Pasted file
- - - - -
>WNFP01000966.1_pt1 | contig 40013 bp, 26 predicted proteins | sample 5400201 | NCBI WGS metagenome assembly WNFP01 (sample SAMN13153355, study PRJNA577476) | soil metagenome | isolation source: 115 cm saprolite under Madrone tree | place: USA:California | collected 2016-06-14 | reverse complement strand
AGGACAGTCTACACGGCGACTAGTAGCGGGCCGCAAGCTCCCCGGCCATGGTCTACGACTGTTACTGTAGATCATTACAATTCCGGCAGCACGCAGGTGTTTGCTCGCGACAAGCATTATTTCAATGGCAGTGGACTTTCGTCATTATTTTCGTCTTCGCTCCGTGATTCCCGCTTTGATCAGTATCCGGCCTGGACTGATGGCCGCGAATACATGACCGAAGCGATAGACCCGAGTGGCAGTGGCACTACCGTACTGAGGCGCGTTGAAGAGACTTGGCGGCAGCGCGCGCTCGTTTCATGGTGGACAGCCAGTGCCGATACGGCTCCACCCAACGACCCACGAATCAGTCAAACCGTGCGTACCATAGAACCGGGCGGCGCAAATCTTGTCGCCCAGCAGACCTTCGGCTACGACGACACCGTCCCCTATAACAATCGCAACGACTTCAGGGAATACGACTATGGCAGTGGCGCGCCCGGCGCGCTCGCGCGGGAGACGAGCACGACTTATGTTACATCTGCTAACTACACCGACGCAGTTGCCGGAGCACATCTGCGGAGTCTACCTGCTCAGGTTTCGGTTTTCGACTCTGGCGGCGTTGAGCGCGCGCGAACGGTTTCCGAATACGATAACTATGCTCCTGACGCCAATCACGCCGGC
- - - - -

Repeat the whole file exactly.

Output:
>WNFP01000966.1_pt1 | contig 40013 bp, 26 predicted proteins | sample 5400201 | NCBI WGS metagenome assembly WNFP01 (sample SAMN13153355, study PRJNA577476) | soil metagenome | isolation source: 115 cm saprolite under Madrone tree | place: USA:California | collected 2016-06-14 | reverse complement strand
AGGACAGTCTACACGGCGACTAGTAGCGGGCCGCAAGCTCCCCGGCCATGGTCTACGACTGTTACTGTAGATCATTACAATTCCGGCAGCACGCAGGTGTTTGCTCGCGACAAGCATTATTTCAATGGCAGTGGACTTTCGTCATTATTTTCGTCTTCGCTCCGTGATTCCCGCTTTGATCAGTATCCGGCCTGGACTGATGGCCGCGAATACATGACCGAAGCGATAGACCCGAGTGGCAGTGGCACTACCGTACTGAGGCGCGTTGAAGAGACTTGGCGGCAGCGCGCGCTCGTTTCATGGTGGACAGCCAGTGCCGATACGGCTCCACCCAACGACCCACGAATCAGTCAAACCGTGCGTACCATAGAACCGGGCGGCGCAAATCTTGTCGCCCAGCAGACCTTCGGCTACGACGACACCGTCCCCTATAACAATCGCAACGACTTCAGGGAATACGACTATGGCAGTGGCGCGCCCGGCGCGCTCGCGCGGGAGACGAGCACGACTTATGTTACATCTGCTAACTACACCGACGCAGTTGCCGGAGCACATCTGCGGAGTCTACCTGCTCAGGTTTCGGTTTTCGACTCTGGCGGCGTTGAGCGCGCGCGAACGGTTTCCGAATACGATAACTATGCTCCTGACGCCAATCACGCCGGC